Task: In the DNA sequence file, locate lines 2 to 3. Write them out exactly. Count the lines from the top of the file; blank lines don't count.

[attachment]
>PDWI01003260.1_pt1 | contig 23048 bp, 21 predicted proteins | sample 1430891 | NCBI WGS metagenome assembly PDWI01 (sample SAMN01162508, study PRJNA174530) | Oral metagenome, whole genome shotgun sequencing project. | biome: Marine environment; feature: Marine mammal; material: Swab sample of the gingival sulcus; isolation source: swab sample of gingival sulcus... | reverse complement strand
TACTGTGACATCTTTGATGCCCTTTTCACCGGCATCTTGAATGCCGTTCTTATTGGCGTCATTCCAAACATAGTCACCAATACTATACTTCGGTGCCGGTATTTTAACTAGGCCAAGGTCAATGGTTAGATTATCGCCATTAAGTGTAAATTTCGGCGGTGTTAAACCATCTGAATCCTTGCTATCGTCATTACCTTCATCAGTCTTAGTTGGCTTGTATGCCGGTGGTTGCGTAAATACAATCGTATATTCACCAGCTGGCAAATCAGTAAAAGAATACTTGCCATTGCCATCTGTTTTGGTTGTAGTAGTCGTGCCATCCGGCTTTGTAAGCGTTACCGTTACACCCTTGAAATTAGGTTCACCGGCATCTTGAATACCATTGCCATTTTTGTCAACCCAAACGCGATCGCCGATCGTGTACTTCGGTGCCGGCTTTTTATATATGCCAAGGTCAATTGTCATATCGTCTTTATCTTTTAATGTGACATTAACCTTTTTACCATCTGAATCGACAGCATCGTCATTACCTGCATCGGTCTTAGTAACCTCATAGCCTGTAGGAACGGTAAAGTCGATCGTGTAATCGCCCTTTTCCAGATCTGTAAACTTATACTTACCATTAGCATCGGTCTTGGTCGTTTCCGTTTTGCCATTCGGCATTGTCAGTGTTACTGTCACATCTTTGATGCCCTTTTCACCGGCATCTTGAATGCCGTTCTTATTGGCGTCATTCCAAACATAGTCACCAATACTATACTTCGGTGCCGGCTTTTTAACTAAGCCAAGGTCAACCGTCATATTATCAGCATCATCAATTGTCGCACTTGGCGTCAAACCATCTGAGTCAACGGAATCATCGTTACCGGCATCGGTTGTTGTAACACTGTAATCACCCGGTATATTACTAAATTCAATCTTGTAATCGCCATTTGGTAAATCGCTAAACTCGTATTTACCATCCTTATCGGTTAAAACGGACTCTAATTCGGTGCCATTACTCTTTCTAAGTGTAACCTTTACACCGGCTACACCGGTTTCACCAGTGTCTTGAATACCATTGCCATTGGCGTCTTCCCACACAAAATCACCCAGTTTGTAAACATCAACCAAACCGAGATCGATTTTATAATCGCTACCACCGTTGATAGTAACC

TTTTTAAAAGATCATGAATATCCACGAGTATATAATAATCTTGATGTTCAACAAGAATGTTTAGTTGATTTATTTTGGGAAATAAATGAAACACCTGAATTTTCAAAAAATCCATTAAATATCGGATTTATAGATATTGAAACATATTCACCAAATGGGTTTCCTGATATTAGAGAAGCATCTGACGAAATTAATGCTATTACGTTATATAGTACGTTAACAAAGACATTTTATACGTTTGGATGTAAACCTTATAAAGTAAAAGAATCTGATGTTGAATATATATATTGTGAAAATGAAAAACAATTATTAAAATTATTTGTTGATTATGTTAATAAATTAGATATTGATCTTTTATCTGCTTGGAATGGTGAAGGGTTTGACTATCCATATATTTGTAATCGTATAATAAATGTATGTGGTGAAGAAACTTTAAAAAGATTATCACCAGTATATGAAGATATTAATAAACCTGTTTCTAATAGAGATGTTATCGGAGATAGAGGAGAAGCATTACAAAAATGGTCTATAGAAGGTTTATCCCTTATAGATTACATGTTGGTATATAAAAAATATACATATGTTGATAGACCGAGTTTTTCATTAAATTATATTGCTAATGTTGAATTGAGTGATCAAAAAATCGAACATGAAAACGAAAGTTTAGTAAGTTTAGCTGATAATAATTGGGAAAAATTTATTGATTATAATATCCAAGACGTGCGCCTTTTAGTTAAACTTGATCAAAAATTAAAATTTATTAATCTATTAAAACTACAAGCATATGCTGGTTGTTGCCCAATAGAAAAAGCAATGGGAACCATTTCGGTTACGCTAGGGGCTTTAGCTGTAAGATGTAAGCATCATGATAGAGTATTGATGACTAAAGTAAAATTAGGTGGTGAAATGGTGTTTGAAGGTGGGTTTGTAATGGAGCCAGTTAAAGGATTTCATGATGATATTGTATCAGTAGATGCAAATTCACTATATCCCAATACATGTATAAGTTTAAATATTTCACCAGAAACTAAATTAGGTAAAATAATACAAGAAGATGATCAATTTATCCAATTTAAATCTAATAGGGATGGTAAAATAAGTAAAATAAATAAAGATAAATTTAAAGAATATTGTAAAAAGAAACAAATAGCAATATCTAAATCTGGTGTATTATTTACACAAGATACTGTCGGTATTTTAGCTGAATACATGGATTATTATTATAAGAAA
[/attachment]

TACTGTGACATCTTTGATGCCCTTTTCACCGGCATCTTGAATGCCGTTCTTATTGGCGTCATTCCAAACATAGTCACCAATACTATACTTCGGTGCCGGTATTTTAACTAGGCCAAGGTCAATGGTTAGATTATCGCCATTAAGTGTAAATTTCGGCGGTGTTAAACCATCTGAATCCTTGCTATCGTCATTACCTTCATCAGTCTTAGTTGGCTTGTATGCCGGTGGTTGCGTAAATACAATCGTATATTCACCAGCTGGCAAATCAGTAAAAGAATACTTGCCATTGCCATCTGTTTTGGTTGTAGTAGTCGTGCCATCCGGCTTTGTAAGCGTTACCGTTACACCCTTGAAATTAGGTTCACCGGCATCTTGAATACCATTGCCATTTTTGTCAACCCAAACGCGATCGCCGATCGTGTACTTCGGTGCCGGCTTTTTATATATGCCAAGGTCAATTGTCATATCGTCTTTATCTTTTAATGTGACATTAACCTTTTTACCATCTGAATCGACAGCATCGTCATTACCTGCATCGGTCTTAGTAACCTCATAGCCTGTAGGAACGGTAAAGTCGATCGTGTAATCGCCCTTTTCCAGATCTGTAAACTTATACTTACCATTAGCATCGGTCTTGGTCGTTTCCGTTTTGCCATTCGGCATTGTCAGTGTTACTGTCACATCTTTGATGCCCTTTTCACCGGCATCTTGAATGCCGTTCTTATTGGCGTCATTCCAAACATAGTCACCAATACTATACTTCGGTGCCGGCTTTTTAACTAAGCCAAGGTCAACCGTCATATTATCAGCATCATCAATTGTCGCACTTGGCGTCAAACCATCTGAGTCAACGGAATCATCGTTACCGGCATCGGTTGTTGTAACACTGTAATCACCCGGTATATTACTAAATTCAATCTTGTAATCGCCATTTGGTAAATCGCTAAACTCGTATTTACCATCCTTATCGGTTAAAACGGACTCTAATTCGGTGCCATTACTCTTTCTAAGTGTAACCTTTACACCGGCTACACCGGTTTCACCAGTGTCTTGAATACCATTGCCATTGGCGTCTTCCCACACAAAATCACCCAGTTTGTAAACATCAACCAAACCGAGATCGATTTTATAATCGCTACCACCGTTGATAGTAACC

TTTTTAAAAGATCATGAATATCCACGAGTATATAATAATCTTGATGTTCAACAAGAATGTTTAGTTGATTTATTTTGGGAAATAAATGAAACACCTGAATTTTCAAAAAATCCATTAAATATCGGATTTATAGATATTGAAACATATTCACCAAATGGGTTTCCTGATATTAGAGAAGCATCTGACGAAATTAATGCTATTACGTTATATAGTACGTTAACAAAGACATTTTATACGTTTGGATGTAAACCTTATAAAGTAAAAGAATCTGATGTTGAATATATATATTGTGAAAATGAAAAACAATTATTAAAATTATTTGTTGATTATGTTAATAAATTAGATATTGATCTTTTATCTGCTTGGAATGGTGAAGGGTTTGACTATCCATATATTTGTAATCGTATAATAAATGTATGTGGTGAAGAAACTTTAAAAAGATTATCACCAGTATATGAAGATATTAATAAACCTGTTTCTAATAGAGATGTTATCGGAGATAGAGGAGAAGCATTACAAAAATGGTCTATAGAAGGTTTATCCCTTATAGATTACATGTTGGTATATAAAAAATATACATATGTTGATAGACCGAGTTTTTCATTAAATTATATTGCTAATGTTGAATTGAGTGATCAAAAAATCGAACATGAAAACGAAAGTTTAGTAAGTTTAGCTGATAATAATTGGGAAAAATTTATTGATTATAATATCCAAGACGTGCGCCTTTTAGTTAAACTTGATCAAAAATTAAAATTTATTAATCTATTAAAACTACAAGCATATGCTGGTTGTTGCCCAATAGAAAAAGCAATGGGAACCATTTCGGTTACGCTAGGGGCTTTAGCTGTAAGATGTAAGCATCATGATAGAGTATTGATGACTAAAGTAAAATTAGGTGGTGAAATGGTGTTTGAAGGTGGGTTTGTAATGGAGCCAGTTAAAGGATTTCATGATGATATTGTATCAGTAGATGCAAATTCACTATATCCCAATACATGTATAAGTTTAAATATTTCACCAGAAACTAAATTAGGTAAAATAATACAAGAAGATGATCAATTTATCCAATTTAAATCTAATAGGGATGGTAAAATAAGTAAAATAAATAAAGATAAATTTAAAGAATATTGTAAAAAGAAACAAATAGCAATATCTAAATCTGGTGTATTATTTACACAAGATACTGTCGGTATTTTAGCTGAATACATGGATTATTATTATAAGAAA